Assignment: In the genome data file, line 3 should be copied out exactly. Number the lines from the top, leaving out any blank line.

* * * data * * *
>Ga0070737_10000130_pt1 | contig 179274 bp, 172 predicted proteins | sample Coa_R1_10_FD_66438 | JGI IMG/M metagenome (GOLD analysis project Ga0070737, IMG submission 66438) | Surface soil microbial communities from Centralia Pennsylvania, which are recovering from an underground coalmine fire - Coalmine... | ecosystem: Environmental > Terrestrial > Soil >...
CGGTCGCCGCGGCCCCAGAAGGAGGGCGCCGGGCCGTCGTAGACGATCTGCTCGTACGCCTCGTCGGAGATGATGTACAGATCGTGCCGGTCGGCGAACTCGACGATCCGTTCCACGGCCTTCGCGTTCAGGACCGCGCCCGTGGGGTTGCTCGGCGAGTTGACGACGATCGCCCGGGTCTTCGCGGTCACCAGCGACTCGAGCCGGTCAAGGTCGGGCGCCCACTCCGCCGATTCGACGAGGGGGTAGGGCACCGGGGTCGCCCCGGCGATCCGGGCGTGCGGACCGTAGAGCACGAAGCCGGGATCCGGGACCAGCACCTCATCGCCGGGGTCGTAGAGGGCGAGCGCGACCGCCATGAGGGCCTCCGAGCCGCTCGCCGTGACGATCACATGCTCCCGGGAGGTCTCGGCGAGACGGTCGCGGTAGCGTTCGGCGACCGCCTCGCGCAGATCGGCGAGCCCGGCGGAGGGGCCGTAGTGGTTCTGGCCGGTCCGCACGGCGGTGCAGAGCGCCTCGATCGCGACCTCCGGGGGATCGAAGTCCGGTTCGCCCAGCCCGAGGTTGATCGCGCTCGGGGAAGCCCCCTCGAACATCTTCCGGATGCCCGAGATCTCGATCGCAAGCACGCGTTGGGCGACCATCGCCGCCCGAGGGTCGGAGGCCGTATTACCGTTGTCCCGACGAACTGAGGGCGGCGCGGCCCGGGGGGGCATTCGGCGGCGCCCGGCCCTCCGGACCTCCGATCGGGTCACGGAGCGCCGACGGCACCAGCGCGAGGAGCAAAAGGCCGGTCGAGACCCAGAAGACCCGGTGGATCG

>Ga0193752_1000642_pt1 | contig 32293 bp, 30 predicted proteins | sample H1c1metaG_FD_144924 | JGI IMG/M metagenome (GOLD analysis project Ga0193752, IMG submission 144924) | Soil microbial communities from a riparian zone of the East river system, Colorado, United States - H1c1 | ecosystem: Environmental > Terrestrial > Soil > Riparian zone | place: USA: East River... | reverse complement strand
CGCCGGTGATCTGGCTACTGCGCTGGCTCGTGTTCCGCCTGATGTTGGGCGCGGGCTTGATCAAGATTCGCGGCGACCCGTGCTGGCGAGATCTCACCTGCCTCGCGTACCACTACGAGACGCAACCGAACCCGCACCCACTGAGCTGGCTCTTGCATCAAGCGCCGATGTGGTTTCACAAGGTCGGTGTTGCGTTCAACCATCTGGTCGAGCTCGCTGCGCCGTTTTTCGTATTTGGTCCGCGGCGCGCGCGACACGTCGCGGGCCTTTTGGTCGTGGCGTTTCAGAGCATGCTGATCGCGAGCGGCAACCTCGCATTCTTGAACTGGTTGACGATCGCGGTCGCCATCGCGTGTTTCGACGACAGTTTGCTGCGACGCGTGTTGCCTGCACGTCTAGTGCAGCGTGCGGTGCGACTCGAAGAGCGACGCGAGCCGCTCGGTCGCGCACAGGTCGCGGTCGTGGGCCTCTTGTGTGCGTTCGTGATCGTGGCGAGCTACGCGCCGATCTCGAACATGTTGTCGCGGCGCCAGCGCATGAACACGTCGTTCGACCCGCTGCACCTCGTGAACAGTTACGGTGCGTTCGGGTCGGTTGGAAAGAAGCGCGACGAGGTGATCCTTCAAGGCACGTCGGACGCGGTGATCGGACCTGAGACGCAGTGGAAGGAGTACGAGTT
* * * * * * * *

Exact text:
>Ga0193752_1000642_pt1 | contig 32293 bp, 30 predicted proteins | sample H1c1metaG_FD_144924 | JGI IMG/M metagenome (GOLD analysis project Ga0193752, IMG submission 144924) | Soil microbial communities from a riparian zone of the East river system, Colorado, United States - H1c1 | ecosystem: Environmental > Terrestrial > Soil > Riparian zone | place: USA: East River... | reverse complement strand